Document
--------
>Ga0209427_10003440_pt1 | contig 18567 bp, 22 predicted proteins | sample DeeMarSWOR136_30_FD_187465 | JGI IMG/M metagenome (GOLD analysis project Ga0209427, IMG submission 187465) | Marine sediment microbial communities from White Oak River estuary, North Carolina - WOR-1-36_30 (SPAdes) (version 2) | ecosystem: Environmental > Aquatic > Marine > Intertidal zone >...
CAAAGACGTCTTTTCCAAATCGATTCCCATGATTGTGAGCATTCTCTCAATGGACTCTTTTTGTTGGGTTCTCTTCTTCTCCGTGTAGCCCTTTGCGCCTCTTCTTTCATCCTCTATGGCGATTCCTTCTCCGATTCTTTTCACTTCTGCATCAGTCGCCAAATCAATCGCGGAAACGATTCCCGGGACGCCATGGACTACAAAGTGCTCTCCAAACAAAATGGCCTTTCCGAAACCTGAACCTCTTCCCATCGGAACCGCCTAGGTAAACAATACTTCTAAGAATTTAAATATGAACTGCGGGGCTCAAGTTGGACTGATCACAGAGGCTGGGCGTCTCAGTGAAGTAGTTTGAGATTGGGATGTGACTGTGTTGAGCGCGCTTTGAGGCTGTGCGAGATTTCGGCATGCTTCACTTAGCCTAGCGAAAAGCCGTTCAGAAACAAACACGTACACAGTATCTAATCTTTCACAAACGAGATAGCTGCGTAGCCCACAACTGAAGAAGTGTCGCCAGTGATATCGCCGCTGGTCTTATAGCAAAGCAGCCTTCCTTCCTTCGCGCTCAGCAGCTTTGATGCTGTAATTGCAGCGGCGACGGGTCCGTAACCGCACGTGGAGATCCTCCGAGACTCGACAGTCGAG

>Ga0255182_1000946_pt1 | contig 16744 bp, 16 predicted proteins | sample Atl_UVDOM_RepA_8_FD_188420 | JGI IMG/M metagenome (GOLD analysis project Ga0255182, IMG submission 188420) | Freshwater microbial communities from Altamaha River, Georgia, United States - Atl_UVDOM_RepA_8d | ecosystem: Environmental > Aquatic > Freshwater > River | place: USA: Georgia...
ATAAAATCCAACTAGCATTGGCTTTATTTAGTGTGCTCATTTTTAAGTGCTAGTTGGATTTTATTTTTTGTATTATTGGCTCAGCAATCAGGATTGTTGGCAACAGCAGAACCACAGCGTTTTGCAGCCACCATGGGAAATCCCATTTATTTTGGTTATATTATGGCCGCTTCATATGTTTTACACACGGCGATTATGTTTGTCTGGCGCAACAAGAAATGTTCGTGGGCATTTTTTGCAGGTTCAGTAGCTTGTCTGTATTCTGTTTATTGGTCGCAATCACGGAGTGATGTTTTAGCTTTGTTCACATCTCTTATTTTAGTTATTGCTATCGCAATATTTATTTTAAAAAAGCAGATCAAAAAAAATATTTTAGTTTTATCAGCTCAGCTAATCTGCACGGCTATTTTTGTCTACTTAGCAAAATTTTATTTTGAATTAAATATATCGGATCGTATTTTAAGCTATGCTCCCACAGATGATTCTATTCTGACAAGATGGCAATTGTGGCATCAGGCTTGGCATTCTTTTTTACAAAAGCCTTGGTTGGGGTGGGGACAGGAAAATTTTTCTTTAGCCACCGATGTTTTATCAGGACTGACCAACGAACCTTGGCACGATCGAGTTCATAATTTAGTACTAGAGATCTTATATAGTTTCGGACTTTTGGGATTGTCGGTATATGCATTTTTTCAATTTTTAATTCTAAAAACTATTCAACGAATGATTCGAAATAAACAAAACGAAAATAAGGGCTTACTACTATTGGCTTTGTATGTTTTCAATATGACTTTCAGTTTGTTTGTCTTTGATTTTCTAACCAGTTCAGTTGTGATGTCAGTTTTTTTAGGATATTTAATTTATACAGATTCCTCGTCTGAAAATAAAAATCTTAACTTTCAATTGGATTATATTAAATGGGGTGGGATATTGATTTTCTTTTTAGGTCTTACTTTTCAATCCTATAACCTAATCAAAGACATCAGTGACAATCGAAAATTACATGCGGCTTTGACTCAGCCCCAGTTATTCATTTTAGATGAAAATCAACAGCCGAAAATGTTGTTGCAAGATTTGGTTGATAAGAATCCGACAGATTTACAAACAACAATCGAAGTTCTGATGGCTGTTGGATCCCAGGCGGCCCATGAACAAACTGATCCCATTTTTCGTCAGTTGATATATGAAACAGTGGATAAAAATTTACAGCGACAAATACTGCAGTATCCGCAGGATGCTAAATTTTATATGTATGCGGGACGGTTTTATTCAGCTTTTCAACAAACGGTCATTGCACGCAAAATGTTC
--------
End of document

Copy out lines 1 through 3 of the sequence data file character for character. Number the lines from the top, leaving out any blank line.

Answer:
>Ga0209427_10003440_pt1 | contig 18567 bp, 22 predicted proteins | sample DeeMarSWOR136_30_FD_187465 | JGI IMG/M metagenome (GOLD analysis project Ga0209427, IMG submission 187465) | Marine sediment microbial communities from White Oak River estuary, North Carolina - WOR-1-36_30 (SPAdes) (version 2) | ecosystem: Environmental > Aquatic > Marine > Intertidal zone >...
CAAAGACGTCTTTTCCAAATCGATTCCCATGATTGTGAGCATTCTCTCAATGGACTCTTTTTGTTGGGTTCTCTTCTTCTCCGTGTAGCCCTTTGCGCCTCTTCTTTCATCCTCTATGGCGATTCCTTCTCCGATTCTTTTCACTTCTGCATCAGTCGCCAAATCAATCGCGGAAACGATTCCCGGGACGCCATGGACTACAAAGTGCTCTCCAAACAAAATGGCCTTTCCGAAACCTGAACCTCTTCCCATCGGAACCGCCTAGGTAAACAATACTTCTAAGAATTTAAATATGAACTGCGGGGCTCAAGTTGGACTGATCACAGAGGCTGGGCGTCTCAGTGAAGTAGTTTGAGATTGGGATGTGACTGTGTTGAGCGCGCTTTGAGGCTGTGCGAGATTTCGGCATGCTTCACTTAGCCTAGCGAAAAGCCGTTCAGAAACAAACACGTACACAGTATCTAATCTTTCACAAACGAGATAGCTGCGTAGCCCACAACTGAAGAAGTGTCGCCAGTGATATCGCCGCTGGTCTTATAGCAAAGCAGCCTTCCTTCCTTCGCGCTCAGCAGCTTTGATGCTGTAATTGCAGCGGCGACGGGTCCGTAACCGCACGTGGAGATCCTCCGAGACTCGACAGTCGAG

>Ga0255182_1000946_pt1 | contig 16744 bp, 16 predicted proteins | sample Atl_UVDOM_RepA_8_FD_188420 | JGI IMG/M metagenome (GOLD analysis project Ga0255182, IMG submission 188420) | Freshwater microbial communities from Altamaha River, Georgia, United States - Atl_UVDOM_RepA_8d | ecosystem: Environmental > Aquatic > Freshwater > River | place: USA: Georgia...